Banding my goats horns

sunfisher

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We are wanting to band our two 1year old pygmy goats horns..I have researched this and I feel comfortable about doing it then I get nervous.. The reason we need to do this is because my daughter wants to show them in 4-H.. when they say they will grow back slow what does that mean? how long will they grow back..our fair is in september. My goats are not just farm animals they are family pets. I would just be heart broken if something went wrong..what are the chances of them getting scurs? they love to play and head butt each other. will this knock a horn off to early? any help or advice to set my mind at ease would be greatly appreciated! thank you :)
 

dreamriver

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I personally haven't tried this method but have seen a few examples on the web where it has been done successfully. From my reading it looks like the most important thing is to be sure the band is at the base of the horn and that the horn has been notched with a file right at the hairline and then duct tape is applied to help it stay.

best of luck, maybe you could do a thread on how you do it and how it works for you?
 

ksalvagno

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I currently have bands on my goat's horns. It has been 5 months and they still haven't fallen off but it is working. There shouldn't be any scurs because it is killing the blood supply. Also, if you notch it correctly, then you don't need any tape on it. I never had to put any tape on it, the bands stayed in place. You do have to replace them every 3-4 weeks. Below are pictures when we first banded Millie. Also, I'm finding that she hasn't used her horns much this whole time. I'm sure they are a bit sensitive.

558_millieband2.jpg
558_millieband1.jpg
 

AdoptAPitBull

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Isn't that extremely painful though? I can't imagine any part of my body being banded for weeks. I hate hate hate disbudding when it's being done, but I think in the long run it's very worth it.
 

ksalvagno

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It is definitely painful the day you put the bands on. I give her a Banamine shot when I do that. I don't think it continues to be bad painful the entire time. But I do agree that disbudding is better. But I got this female as an adult and she already had the horns. Tried to live with them but just can't.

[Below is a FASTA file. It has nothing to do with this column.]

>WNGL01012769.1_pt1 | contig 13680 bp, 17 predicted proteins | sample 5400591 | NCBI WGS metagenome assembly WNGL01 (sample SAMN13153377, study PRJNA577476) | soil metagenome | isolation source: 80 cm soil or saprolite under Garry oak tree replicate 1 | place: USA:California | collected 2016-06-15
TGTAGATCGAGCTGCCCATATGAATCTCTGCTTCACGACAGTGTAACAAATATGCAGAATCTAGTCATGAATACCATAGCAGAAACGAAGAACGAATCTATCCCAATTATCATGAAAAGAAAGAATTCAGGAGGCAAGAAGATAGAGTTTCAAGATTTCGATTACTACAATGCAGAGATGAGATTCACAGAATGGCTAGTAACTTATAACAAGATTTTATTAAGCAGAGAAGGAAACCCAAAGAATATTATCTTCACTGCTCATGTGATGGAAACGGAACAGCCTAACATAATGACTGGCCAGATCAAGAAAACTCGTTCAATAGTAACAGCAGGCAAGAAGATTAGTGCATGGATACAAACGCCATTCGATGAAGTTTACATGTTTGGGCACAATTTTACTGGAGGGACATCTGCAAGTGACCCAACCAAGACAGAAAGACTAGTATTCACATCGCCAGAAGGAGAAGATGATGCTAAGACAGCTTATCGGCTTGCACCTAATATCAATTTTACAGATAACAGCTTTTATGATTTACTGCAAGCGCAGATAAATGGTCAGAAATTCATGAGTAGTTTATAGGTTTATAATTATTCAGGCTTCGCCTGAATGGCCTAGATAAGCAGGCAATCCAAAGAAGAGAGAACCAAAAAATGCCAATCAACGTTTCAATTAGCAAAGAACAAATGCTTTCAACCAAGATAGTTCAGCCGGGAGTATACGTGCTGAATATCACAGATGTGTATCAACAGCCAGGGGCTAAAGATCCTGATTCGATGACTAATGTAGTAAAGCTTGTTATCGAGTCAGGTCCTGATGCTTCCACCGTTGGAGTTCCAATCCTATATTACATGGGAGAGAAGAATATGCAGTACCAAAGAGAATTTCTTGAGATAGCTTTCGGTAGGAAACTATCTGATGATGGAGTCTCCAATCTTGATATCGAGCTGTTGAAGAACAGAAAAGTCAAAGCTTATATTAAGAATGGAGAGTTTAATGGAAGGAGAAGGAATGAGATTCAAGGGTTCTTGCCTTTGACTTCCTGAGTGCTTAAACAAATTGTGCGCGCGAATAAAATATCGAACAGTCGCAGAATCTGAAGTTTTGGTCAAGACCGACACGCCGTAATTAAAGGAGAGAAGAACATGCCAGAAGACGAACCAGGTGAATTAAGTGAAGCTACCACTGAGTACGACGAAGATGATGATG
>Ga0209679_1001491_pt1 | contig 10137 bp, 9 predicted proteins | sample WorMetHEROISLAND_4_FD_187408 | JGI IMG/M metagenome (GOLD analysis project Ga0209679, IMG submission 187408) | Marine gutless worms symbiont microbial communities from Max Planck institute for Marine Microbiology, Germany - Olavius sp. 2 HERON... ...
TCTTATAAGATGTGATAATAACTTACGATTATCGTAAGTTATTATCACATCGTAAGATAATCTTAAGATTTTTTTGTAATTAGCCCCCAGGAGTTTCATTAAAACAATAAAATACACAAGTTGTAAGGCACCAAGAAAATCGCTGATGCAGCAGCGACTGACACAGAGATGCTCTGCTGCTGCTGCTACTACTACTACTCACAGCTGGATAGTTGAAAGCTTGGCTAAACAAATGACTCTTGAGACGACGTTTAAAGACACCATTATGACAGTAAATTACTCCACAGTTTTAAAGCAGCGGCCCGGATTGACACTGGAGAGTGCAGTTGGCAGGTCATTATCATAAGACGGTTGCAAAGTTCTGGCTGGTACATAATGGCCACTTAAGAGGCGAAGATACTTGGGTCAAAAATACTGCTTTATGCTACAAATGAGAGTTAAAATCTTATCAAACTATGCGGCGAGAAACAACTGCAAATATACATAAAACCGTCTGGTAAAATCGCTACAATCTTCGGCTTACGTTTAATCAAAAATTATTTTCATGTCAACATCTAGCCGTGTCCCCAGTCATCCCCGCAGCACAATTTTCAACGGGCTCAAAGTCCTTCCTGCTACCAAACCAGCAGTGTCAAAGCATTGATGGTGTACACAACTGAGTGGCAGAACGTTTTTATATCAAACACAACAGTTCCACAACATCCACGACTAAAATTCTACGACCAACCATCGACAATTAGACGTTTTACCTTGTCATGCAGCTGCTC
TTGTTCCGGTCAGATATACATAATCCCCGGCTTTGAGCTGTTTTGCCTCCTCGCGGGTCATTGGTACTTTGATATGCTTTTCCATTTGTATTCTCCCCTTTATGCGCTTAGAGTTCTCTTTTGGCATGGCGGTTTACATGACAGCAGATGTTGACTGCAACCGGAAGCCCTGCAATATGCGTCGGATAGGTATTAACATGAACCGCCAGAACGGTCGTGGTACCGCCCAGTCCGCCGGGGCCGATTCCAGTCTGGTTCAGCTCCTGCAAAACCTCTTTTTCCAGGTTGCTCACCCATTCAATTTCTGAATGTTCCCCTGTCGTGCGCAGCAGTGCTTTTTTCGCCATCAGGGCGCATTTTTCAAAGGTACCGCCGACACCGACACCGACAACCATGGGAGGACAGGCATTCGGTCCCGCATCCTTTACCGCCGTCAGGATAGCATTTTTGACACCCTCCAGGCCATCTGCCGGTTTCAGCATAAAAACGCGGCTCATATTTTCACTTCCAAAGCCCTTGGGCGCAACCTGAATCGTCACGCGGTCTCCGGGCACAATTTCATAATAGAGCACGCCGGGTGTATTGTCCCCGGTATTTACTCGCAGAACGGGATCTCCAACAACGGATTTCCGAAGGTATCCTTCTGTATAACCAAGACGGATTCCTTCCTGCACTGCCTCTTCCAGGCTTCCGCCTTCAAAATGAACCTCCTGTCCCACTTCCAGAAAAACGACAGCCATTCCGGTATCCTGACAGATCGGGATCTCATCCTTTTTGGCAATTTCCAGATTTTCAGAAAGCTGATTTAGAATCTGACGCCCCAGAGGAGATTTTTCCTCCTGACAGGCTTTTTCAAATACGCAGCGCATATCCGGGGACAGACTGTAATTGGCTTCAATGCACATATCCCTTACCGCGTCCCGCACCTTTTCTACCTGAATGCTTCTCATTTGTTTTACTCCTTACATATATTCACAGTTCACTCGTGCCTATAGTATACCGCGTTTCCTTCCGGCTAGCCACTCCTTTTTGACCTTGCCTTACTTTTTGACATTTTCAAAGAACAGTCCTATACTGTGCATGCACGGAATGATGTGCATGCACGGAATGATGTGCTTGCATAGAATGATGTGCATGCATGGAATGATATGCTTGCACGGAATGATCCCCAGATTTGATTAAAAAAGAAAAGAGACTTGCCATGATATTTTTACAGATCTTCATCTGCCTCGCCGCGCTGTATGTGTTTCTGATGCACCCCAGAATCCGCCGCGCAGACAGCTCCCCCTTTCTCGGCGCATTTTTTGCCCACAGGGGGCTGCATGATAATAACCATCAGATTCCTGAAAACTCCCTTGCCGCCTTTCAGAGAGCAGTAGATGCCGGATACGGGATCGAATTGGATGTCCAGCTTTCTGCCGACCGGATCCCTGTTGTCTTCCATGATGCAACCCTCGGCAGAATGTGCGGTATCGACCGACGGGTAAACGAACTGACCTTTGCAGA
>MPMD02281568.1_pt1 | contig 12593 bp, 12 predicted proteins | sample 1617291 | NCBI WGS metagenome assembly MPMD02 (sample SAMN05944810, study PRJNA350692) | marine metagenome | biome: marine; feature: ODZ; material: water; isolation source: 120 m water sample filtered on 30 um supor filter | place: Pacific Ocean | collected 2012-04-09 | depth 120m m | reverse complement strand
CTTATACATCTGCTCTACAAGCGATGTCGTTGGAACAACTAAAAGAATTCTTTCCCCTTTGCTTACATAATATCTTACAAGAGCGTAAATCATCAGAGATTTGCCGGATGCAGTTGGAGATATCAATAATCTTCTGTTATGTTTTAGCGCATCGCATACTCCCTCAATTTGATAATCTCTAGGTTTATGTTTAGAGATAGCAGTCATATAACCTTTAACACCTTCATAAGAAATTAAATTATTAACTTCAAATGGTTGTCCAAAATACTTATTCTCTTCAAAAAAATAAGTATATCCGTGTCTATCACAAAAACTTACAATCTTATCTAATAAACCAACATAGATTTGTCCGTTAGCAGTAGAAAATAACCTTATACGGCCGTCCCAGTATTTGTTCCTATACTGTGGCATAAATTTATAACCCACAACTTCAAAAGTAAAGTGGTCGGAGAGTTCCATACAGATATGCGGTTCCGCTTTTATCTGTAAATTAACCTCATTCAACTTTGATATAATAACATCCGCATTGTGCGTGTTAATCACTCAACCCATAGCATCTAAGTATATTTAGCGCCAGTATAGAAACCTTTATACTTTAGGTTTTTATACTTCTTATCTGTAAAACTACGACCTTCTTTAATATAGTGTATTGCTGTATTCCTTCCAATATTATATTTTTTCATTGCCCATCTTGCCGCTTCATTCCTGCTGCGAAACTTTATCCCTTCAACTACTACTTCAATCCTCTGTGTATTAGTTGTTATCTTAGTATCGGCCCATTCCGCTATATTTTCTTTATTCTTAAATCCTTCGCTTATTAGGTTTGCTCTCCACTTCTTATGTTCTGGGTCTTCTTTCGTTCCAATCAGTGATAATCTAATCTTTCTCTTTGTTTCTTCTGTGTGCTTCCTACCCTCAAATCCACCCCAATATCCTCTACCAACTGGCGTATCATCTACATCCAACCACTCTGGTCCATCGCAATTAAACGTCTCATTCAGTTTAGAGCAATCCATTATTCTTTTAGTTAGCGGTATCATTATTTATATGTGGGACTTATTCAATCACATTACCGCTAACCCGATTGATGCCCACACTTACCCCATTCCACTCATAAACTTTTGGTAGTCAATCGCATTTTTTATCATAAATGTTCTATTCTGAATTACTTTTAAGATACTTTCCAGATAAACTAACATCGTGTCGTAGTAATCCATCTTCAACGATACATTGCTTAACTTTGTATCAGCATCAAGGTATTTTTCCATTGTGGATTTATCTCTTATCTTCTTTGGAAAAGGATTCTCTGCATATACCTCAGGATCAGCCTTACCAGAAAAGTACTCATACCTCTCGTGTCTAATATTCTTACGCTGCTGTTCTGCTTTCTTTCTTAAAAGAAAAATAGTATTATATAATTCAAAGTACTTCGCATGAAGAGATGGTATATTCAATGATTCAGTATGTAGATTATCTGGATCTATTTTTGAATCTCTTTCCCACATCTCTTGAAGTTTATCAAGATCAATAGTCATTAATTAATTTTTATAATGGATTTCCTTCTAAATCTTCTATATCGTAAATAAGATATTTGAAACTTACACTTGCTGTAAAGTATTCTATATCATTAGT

If the scurs are big enough, then you can band them.
 

greenfamilyfarms

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Banding is a personal decision, but it seems like a really painful and drawn-out process to me.

What are the chances of getting them removed by the vet surgurically?
 

ksalvagno

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You can certainly opt for surgery but that is actually worse than the banding. Surgery will leave a hole and can be extremely bloody. Their sinuses go up into their horns so that leaves a hole that infection and stuff can get into. With the banding, the holes are closing up and you won't have the holes this way.

For anyone reading this, banding shouldn't be your first option. If you have kids, then disbud them. If it is an adult that you want to buy that has horns, then you have a decision to make. I opted to try having a goat with horns and my goat was worth it to try. Banding isn't the worst thing in the world but you really don't want to do this on a regular basis. If banding is distasteful to you, then only buy goats that have no horns.
 

Chirpy

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I have only talked with a handful of people who have had the vet surgically de-horn their goats. EVERY person said they would NEVER do it again. It was an awful, painful experience for them and the goat; not to mention expensive.

I have only heard from people on here about banding but it sounds like a much better option than surgery.
 

AdoptAPitBull

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Yeah, the surgical route is a complete mess. Definitely not a good option.

Banding should be a last resort. I just want to make that clear so new goat owners don't think, "Oh, forget disbudding, banding is easier."
 
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